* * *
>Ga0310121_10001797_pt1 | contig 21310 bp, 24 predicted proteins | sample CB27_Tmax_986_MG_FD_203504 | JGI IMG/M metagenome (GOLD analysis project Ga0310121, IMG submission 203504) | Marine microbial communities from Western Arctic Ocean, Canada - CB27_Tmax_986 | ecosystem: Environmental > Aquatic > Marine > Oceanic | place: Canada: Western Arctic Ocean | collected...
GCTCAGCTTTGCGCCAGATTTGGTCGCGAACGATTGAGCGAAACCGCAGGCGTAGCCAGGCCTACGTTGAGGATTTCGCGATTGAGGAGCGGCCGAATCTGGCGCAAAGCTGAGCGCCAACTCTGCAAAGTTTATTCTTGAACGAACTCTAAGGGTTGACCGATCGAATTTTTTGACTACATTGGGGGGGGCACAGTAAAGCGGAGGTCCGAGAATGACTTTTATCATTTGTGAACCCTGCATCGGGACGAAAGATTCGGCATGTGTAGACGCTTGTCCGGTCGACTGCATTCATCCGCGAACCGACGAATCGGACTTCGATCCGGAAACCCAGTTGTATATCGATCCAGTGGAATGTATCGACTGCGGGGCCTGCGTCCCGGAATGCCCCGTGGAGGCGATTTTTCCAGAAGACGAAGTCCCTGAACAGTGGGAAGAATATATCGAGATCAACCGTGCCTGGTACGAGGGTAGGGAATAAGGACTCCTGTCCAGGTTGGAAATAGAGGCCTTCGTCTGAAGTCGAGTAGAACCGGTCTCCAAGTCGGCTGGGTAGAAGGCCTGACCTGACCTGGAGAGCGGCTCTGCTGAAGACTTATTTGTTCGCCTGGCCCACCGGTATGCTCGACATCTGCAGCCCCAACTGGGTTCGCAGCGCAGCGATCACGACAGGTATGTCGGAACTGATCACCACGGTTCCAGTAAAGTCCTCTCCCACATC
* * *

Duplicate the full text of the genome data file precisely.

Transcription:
>Ga0310121_10001797_pt1 | contig 21310 bp, 24 predicted proteins | sample CB27_Tmax_986_MG_FD_203504 | JGI IMG/M metagenome (GOLD analysis project Ga0310121, IMG submission 203504) | Marine microbial communities from Western Arctic Ocean, Canada - CB27_Tmax_986 | ecosystem: Environmental > Aquatic > Marine > Oceanic | place: Canada: Western Arctic Ocean | collected...
GCTCAGCTTTGCGCCAGATTTGGTCGCGAACGATTGAGCGAAACCGCAGGCGTAGCCAGGCCTACGTTGAGGATTTCGCGATTGAGGAGCGGCCGAATCTGGCGCAAAGCTGAGCGCCAACTCTGCAAAGTTTATTCTTGAACGAACTCTAAGGGTTGACCGATCGAATTTTTTGACTACATTGGGGGGGGCACAGTAAAGCGGAGGTCCGAGAATGACTTTTATCATTTGTGAACCCTGCATCGGGACGAAAGATTCGGCATGTGTAGACGCTTGTCCGGTCGACTGCATTCATCCGCGAACCGACGAATCGGACTTCGATCCGGAAACCCAGTTGTATATCGATCCAGTGGAATGTATCGACTGCGGGGCCTGCGTCCCGGAATGCCCCGTGGAGGCGATTTTTCCAGAAGACGAAGTCCCTGAACAGTGGGAAGAATATATCGAGATCAACCGTGCCTGGTACGAGGGTAGGGAATAAGGACTCCTGTCCAGGTTGGAAATAGAGGCCTTCGTCTGAAGTCGAGTAGAACCGGTCTCCAAGTCGGCTGGGTAGAAGGCCTGACCTGACCTGGAGAGCGGCTCTGCTGAAGACTTATTTGTTCGCCTGGCCCACCGGTATGCTCGACATCTGCAGCCCCAACTGGGTTCGCAGCGCAGCGATCACGACAGGTATGTCGGAACTGATCACCACGGTTCCAGTAAAGTCCTCTCCCACATC